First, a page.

Fr Giles, Please explain why at convention the vote was thrust upon us that the vote was an imperative to assure our Anglican identity and communion with the ABC, now it appears with GAFCON folks are now proposing that this isn't neccesary and quite the opposite. I think the folks in San Joaquin have been duped. Why do the Primates of these far away Provinces believe they have more power to interpret Scripture than anyone else,Don't the folks in Fresno know that most parishioners just care about being at worship with their church family and using the same Hymnal and BCP? This has been a mess created by a few who think they know best and forgot that Christ is TRULY the LORD of all, not humans on this earth.A very sad day for all. I have a hard time believing, that this declaration would be acceptable in this Diocese, Anglican or Episcopal,afterall I think we have divorced clergy here.Where would that fit in?

fathom said...

Several days ago, in comments above, I asked to know more about what this all means specifically for parishes in this diocese, San Joaquin, as will be seen by those of us in the pews.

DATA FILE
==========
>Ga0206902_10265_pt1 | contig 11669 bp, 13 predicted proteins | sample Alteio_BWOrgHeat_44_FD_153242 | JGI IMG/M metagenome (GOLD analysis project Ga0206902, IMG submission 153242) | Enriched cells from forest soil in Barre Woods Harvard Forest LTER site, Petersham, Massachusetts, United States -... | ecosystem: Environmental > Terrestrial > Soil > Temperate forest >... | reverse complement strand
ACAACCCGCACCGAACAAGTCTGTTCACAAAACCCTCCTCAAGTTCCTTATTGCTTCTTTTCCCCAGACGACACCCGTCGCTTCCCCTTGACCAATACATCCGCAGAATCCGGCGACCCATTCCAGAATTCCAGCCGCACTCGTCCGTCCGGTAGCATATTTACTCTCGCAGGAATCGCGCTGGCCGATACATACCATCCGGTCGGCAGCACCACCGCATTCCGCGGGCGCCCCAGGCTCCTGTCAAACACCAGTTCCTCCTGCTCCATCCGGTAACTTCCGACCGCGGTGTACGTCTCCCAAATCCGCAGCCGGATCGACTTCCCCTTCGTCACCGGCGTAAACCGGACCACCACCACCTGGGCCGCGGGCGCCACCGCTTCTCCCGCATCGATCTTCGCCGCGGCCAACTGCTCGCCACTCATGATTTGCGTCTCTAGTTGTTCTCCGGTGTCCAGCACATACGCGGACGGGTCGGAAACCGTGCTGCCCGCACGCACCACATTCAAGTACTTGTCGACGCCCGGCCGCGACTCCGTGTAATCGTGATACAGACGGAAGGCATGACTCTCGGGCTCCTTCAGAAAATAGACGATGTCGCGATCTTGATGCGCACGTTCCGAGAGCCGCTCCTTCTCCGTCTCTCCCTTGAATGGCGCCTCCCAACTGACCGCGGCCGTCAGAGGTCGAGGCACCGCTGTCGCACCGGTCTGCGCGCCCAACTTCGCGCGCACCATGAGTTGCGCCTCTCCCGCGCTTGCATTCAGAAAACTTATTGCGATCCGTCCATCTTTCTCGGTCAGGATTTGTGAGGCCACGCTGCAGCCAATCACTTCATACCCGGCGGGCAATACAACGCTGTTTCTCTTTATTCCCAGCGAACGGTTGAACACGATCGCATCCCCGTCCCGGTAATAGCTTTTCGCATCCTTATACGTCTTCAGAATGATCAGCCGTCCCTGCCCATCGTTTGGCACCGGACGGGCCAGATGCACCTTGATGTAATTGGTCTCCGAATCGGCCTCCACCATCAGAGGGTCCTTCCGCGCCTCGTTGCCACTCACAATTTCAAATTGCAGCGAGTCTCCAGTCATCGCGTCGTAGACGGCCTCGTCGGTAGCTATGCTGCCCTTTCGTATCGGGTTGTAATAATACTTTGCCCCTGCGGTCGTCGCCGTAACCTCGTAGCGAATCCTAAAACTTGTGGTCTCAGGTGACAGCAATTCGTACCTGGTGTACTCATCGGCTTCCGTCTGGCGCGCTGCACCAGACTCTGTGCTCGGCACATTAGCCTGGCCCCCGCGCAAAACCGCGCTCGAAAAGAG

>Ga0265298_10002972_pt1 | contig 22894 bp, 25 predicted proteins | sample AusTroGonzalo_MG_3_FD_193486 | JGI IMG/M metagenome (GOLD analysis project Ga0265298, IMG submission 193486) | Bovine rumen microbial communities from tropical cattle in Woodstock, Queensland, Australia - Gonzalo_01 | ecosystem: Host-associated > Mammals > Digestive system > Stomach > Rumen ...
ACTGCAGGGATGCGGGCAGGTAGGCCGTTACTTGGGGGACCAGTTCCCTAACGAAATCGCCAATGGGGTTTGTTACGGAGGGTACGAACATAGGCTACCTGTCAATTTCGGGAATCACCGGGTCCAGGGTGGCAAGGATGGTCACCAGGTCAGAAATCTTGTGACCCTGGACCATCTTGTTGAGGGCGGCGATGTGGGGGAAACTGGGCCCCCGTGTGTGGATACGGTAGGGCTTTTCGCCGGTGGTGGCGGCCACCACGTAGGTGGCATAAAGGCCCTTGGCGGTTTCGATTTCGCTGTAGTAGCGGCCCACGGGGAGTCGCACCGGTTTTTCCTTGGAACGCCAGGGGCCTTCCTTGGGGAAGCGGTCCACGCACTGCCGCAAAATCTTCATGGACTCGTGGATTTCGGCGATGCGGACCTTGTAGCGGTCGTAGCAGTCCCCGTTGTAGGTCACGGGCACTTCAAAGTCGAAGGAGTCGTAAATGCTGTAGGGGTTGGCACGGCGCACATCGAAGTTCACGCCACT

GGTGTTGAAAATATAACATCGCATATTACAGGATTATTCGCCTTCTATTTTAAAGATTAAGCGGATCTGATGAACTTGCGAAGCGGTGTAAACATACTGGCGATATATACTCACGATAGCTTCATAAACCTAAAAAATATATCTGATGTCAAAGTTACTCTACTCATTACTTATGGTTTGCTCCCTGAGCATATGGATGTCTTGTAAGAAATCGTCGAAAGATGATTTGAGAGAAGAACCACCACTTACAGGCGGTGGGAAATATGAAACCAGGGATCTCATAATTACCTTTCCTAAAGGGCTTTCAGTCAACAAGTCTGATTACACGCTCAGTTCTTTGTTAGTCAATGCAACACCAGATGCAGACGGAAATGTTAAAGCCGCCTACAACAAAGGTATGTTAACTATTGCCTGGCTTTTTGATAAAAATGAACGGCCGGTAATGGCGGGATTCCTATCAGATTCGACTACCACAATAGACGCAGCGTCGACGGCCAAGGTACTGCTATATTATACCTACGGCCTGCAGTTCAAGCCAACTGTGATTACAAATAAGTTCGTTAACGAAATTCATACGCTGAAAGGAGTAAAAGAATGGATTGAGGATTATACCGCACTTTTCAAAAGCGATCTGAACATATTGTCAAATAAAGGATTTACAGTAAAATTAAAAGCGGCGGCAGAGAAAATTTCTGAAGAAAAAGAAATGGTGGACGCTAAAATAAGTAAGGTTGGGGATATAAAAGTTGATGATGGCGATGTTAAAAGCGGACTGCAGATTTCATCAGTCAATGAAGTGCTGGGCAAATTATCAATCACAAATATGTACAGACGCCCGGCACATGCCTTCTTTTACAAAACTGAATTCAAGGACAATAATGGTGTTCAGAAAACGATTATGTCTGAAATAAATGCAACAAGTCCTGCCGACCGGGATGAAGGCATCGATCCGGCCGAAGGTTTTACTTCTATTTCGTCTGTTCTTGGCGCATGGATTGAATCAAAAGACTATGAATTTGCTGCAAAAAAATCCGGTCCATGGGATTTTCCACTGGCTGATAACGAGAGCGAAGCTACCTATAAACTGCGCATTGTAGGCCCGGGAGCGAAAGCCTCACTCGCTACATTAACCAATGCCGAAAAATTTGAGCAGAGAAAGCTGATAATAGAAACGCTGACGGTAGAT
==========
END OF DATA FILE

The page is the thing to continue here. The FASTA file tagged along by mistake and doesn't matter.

Perhaps the answer is "we don't know yet?" It's not your reputation to ignore legitimate questions, so your silence on the subject is unusual.

Fr Van McCalister said...

Regarding the uncharitable comment to "Anonymous", who asked what I know was a genuine and sincere question, I am pleased that Howard+ deleted it. There is no reason why - no matter how much we may disagree - that we cannot have lively debates and discussions on these blogs while being civil to one another at the same time. The sarcasm and disrespectful vitriol which comes from both sides of the debate is anti-Christ behaviour. "With [our tongue] we bless our Lord and Father, and with it we curse men, who have been made in the likeness of God; from the same mouth come both blessing and cursing. My brethren, these things ought not be this way." [James 3.9-10]

Fr Van McCalister said...